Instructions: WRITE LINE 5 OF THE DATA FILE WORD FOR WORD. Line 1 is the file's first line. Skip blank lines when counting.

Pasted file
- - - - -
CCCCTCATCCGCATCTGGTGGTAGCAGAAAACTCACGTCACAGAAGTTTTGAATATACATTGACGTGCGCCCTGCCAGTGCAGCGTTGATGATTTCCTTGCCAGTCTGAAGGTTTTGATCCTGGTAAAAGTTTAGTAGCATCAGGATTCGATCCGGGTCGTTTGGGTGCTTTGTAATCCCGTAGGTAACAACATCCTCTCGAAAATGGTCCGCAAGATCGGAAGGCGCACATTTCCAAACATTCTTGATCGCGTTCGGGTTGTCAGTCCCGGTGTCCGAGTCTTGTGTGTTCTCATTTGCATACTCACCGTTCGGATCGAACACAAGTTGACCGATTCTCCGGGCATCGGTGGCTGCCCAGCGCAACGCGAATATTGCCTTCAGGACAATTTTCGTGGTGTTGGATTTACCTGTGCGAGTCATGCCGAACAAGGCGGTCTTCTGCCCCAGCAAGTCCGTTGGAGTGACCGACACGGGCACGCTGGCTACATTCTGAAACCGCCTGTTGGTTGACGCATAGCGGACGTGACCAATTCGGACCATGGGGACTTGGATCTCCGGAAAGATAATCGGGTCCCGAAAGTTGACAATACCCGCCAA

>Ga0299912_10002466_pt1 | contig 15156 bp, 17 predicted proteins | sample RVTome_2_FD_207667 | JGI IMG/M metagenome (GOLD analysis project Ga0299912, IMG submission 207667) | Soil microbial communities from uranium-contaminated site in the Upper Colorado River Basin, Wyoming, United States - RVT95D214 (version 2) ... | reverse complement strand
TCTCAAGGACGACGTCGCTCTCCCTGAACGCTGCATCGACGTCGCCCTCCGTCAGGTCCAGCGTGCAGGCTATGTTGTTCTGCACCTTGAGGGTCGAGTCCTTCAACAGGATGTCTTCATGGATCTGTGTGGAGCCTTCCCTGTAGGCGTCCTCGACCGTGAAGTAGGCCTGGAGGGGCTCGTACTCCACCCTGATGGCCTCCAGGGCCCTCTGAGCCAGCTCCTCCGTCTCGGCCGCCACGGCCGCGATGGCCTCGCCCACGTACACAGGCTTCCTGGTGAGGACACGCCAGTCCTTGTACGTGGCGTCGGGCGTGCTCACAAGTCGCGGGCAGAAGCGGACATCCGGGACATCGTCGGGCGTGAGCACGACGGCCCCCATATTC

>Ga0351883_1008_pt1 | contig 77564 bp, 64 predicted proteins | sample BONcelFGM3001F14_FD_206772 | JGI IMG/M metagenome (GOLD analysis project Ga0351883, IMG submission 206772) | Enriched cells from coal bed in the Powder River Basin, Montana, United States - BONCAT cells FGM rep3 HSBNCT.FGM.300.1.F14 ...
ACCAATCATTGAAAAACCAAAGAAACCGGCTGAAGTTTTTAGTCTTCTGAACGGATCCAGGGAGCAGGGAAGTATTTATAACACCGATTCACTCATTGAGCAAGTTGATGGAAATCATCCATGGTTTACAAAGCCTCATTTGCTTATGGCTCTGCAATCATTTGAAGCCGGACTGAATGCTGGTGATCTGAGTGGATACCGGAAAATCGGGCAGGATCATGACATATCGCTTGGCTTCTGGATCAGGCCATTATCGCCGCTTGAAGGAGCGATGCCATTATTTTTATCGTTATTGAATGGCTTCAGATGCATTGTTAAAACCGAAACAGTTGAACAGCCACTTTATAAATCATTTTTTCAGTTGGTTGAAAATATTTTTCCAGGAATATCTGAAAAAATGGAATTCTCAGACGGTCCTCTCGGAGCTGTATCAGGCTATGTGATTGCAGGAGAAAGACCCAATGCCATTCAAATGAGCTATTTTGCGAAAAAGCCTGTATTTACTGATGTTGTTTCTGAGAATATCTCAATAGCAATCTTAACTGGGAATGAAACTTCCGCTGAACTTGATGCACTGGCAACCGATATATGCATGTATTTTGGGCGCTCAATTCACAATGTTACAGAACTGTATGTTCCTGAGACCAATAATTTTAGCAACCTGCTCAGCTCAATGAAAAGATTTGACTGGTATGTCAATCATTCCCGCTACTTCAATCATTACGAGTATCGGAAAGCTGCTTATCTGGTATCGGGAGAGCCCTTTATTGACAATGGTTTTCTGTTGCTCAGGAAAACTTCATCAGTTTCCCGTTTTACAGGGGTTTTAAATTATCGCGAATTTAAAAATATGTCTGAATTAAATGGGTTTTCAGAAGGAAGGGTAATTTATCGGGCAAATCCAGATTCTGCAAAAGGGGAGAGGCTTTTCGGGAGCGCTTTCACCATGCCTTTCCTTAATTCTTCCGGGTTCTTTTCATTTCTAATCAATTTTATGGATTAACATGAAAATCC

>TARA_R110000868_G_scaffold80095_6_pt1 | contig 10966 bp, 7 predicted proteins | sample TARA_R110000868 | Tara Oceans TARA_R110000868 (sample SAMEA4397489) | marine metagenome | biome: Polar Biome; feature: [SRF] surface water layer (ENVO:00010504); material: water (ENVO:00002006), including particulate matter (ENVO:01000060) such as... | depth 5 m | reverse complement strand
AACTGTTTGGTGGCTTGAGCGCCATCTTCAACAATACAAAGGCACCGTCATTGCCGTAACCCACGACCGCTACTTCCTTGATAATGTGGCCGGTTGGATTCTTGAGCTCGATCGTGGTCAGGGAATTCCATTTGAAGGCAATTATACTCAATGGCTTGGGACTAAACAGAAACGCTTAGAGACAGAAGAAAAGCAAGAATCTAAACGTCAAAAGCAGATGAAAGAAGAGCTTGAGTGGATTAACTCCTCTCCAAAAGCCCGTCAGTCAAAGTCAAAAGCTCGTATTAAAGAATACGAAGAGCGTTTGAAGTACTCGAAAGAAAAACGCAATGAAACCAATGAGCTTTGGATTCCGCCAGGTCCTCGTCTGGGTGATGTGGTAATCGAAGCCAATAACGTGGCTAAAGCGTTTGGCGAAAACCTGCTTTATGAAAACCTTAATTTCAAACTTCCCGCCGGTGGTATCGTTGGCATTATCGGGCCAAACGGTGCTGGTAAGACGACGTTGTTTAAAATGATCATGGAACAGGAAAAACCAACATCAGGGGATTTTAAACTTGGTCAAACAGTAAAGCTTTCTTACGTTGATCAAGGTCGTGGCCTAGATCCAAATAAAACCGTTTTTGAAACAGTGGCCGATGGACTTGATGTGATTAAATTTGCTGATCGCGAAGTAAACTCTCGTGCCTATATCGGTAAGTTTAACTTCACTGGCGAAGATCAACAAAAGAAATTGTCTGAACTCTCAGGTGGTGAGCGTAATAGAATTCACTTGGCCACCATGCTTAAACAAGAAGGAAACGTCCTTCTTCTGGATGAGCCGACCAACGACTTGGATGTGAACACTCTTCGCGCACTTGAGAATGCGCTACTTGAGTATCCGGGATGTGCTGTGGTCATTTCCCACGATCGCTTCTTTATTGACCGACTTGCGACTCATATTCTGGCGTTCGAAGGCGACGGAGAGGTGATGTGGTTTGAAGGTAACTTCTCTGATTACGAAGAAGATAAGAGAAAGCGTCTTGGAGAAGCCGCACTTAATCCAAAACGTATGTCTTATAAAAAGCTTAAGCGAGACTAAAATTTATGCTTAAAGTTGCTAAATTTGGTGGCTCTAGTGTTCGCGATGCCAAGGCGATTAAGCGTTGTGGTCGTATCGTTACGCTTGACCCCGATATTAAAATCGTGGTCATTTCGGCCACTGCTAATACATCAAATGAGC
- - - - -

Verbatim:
ACCAATCATTGAAAAACCAAAGAAACCGGCTGAAGTTTTTAGTCTTCTGAACGGATCCAGGGAGCAGGGAAGTATTTATAACACCGATTCACTCATTGAGCAAGTTGATGGAAATCATCCATGGTTTACAAAGCCTCATTTGCTTATGGCTCTGCAATCATTTGAAGCCGGACTGAATGCTGGTGATCTGAGTGGATACCGGAAAATCGGGCAGGATCATGACATATCGCTTGGCTTCTGGATCAGGCCATTATCGCCGCTTGAAGGAGCGATGCCATTATTTTTATCGTTATTGAATGGCTTCAGATGCATTGTTAAAACCGAAACAGTTGAACAGCCACTTTATAAATCATTTTTTCAGTTGGTTGAAAATATTTTTCCAGGAATATCTGAAAAAATGGAATTCTCAGACGGTCCTCTCGGAGCTGTATCAGGCTATGTGATTGCAGGAGAAAGACCCAATGCCATTCAAATGAGCTATTTTGCGAAAAAGCCTGTATTTACTGATGTTGTTTCTGAGAATATCTCAATAGCAATCTTAACTGGGAATGAAACTTCCGCTGAACTTGATGCACTGGCAACCGATATATGCATGTATTTTGGGCGCTCAATTCACAATGTTACAGAACTGTATGTTCCTGAGACCAATAATTTTAGCAACCTGCTCAGCTCAATGAAAAGATTTGACTGGTATGTCAATCATTCCCGCTACTTCAATCATTACGAGTATCGGAAAGCTGCTTATCTGGTATCGGGAGAGCCCTTTATTGACAATGGTTTTCTGTTGCTCAGGAAAACTTCATCAGTTTCCCGTTTTACAGGGGTTTTAAATTATCGCGAATTTAAAAATATGTCTGAATTAAATGGGTTTTCAGAAGGAAGGGTAATTTATCGGGCAAATCCAGATTCTGCAAAAGGGGAGAGGCTTTTCGGGAGCGCTTTCACCATGCCTTTCCTTAATTCTTCCGGGTTCTTTTCATTTCTAATCAATTTTATGGATTAACATGAAAATCC